“We are all working very hard, and we work for the benefit of the students,” she said. “It is disheartening to know people don’t value our work. These children are on the cusp of the rest of their lives, and we try to give them normalcy. No Child Left Behind put these tests and evaluations into place. Each president tries to outdo the previous one. Children have become pawns in politics. Accountability is valid, but all kids learn differently, so holding teachers accountable for individual students is not valid. The data is skewed to show teachers’ inadequacy when all students don’t learn at the same pace.”
Last month, 80 students of Satellite Academy and Bronx Regional High School walked out of the school in protest of the planned co-location of a third school into the building, the ROADS Charter School 2. At the DOE hearing held at the school, William Foehrenback of Satellite Academy, a history teacher for 13 years, explained: “The first inkling we got of this was when we learned we were getting security cameras, which we haven’t needed. This school is a very safe environment. The application of the ROADS charter school to the State University of New York says their stakeholders are community members dedicated to the success of students involved in the criminal justice system.
“We also serve such students gladly. But there is a difference if they are concentrating that population. Both Bronx Regional and Satellite are transfer schools [for undercredited, overaged students]. It seems like this system is creating a mechanism for segregating kids coming out of lock-up. What we are worried about is in a year this school will feel like a Juvenile Detention Center. We get $8,000 per student. ROADS would get $14,500 per student. A prime mover of the ROADS schools is Mark Gallogly [the head of Centerbridge Partners, a private equity firm]. He has an office in the White House.”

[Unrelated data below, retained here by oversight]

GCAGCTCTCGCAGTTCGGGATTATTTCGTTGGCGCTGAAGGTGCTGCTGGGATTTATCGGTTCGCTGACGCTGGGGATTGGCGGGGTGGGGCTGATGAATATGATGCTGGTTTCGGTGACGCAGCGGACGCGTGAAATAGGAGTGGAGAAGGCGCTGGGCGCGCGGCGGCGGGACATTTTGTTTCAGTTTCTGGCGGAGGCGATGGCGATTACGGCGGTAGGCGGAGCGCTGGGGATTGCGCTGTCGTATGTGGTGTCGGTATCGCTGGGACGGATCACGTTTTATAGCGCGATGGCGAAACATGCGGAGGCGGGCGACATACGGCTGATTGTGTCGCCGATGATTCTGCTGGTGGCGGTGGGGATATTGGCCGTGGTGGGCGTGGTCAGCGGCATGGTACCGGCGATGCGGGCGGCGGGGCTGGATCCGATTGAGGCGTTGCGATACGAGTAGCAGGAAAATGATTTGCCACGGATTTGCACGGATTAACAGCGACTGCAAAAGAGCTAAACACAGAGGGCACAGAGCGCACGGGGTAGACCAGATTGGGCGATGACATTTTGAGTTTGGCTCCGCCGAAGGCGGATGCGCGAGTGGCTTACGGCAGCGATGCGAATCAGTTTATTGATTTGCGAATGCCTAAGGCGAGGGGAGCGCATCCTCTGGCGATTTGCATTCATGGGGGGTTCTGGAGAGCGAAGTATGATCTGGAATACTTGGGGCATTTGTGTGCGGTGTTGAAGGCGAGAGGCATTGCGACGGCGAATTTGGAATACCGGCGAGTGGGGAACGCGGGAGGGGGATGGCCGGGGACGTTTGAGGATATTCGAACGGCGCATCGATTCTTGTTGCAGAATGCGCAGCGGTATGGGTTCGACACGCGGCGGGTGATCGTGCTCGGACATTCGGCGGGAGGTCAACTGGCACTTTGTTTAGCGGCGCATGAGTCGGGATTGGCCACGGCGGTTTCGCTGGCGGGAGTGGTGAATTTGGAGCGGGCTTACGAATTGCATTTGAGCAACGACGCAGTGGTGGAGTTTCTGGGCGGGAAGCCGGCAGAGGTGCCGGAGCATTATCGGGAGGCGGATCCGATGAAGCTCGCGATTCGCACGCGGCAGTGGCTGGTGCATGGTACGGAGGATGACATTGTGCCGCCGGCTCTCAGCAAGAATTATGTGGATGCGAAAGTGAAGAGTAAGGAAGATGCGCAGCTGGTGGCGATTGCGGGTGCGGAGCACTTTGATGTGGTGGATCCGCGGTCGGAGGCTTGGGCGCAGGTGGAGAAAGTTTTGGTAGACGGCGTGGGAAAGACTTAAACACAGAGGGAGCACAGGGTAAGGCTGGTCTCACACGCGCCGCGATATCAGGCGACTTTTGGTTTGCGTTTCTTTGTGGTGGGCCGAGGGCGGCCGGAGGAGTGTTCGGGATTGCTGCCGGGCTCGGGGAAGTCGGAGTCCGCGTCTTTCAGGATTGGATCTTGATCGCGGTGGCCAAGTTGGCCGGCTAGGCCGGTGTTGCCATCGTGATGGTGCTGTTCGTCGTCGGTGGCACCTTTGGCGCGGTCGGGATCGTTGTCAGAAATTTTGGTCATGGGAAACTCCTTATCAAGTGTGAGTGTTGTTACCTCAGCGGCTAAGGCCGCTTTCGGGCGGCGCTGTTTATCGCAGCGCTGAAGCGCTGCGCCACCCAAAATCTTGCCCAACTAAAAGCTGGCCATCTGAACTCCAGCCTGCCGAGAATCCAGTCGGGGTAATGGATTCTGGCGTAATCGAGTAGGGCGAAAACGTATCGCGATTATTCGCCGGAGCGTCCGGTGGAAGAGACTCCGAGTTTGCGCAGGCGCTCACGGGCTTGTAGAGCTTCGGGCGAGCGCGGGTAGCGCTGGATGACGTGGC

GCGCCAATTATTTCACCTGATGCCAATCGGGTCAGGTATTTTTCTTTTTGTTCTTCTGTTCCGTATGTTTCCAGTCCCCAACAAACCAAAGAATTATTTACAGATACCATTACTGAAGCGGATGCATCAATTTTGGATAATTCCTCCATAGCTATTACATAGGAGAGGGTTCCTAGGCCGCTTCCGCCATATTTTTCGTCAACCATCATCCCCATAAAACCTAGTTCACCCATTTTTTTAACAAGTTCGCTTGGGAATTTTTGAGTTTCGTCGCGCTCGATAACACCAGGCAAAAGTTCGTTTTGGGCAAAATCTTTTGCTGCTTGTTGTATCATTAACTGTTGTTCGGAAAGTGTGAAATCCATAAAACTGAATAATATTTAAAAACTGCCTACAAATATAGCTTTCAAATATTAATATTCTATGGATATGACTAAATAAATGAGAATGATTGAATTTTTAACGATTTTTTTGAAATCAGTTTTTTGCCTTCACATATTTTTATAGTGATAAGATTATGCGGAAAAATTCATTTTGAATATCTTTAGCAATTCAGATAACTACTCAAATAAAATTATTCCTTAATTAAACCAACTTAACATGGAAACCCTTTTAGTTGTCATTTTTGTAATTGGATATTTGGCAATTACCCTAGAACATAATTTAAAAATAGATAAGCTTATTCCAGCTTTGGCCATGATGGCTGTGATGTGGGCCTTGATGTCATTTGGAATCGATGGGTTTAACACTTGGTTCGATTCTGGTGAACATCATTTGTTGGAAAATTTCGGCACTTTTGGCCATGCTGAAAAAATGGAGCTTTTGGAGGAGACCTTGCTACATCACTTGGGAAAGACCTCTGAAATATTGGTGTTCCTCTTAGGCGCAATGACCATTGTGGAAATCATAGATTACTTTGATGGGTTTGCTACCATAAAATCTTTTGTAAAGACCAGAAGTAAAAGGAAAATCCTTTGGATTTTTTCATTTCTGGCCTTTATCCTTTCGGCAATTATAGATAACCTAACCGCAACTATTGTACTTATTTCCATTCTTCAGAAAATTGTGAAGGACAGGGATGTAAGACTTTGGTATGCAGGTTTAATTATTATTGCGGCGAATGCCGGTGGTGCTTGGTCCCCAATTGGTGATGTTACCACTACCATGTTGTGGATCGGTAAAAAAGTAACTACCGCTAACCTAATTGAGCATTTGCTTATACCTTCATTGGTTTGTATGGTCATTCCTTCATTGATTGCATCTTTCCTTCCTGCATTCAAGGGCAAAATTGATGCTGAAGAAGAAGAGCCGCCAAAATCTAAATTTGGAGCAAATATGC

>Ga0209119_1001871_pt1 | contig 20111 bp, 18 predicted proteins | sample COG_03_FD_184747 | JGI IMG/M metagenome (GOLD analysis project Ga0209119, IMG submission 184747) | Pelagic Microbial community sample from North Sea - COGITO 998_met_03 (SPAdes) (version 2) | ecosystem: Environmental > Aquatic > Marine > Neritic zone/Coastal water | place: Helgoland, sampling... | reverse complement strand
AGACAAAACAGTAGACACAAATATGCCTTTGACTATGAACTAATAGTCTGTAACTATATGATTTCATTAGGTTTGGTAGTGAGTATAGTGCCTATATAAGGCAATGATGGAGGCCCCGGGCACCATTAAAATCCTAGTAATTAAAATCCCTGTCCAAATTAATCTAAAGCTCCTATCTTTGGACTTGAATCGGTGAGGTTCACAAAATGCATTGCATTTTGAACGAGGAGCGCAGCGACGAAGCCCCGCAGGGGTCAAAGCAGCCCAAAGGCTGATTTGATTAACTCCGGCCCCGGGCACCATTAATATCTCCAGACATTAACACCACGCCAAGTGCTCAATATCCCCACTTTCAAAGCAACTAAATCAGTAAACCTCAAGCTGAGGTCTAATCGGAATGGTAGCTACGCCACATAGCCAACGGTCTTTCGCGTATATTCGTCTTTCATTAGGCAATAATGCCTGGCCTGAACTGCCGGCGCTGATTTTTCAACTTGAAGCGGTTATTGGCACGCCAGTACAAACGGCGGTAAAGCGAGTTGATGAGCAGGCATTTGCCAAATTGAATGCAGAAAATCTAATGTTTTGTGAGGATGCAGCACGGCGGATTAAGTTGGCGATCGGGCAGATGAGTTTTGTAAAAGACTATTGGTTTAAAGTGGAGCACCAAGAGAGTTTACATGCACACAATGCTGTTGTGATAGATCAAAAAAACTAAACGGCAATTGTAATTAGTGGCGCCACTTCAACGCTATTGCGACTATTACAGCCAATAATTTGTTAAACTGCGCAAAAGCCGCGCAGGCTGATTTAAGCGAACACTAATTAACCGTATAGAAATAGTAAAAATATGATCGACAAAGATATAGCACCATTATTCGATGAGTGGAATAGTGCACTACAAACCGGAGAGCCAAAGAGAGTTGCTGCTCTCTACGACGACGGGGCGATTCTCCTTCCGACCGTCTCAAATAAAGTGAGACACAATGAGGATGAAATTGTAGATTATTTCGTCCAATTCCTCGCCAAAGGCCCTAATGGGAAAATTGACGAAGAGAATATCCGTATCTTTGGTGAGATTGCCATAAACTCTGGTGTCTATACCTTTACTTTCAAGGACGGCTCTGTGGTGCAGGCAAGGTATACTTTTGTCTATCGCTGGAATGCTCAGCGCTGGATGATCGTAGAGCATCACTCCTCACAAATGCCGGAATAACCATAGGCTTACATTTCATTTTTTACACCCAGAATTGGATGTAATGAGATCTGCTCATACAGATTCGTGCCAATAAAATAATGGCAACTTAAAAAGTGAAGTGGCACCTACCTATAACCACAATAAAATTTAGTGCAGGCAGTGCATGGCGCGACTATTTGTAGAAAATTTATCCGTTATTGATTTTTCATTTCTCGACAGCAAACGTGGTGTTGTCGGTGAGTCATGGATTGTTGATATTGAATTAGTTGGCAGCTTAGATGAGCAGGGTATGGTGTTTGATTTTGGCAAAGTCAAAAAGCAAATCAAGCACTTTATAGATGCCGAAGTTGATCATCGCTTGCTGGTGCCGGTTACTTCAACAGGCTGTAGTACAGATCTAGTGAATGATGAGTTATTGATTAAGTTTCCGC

Aeisha Vegas, a junior at Satellite Academy, explained to the WSWS: “The problem is we are a school on one floor. There is not enough movement for everyone. We are like a pack of sardines. They said the charter co-location would take 47 percent of our space. The gym and lunchroom are already used by Satellite, Bronx Regional, and GED. If the charter comes in, we all have to share Bronx Regional’s library.
“I believe the co-locations are business. There is money out there that could build buildings for charter schools. It is about profit. Mayor Bloomberg is going after the poor neighborhoods; 32 schools in the Bronx were closed down.
“If you care about education, you don’t close schools, you help them. Obama was the new black president that was going to help us. But when it comes down to money, people change. You may think the Democrats and Republicans are different. They work the same way. If Obama wanted to help us, this would not be happening now. He would have helped out New York.”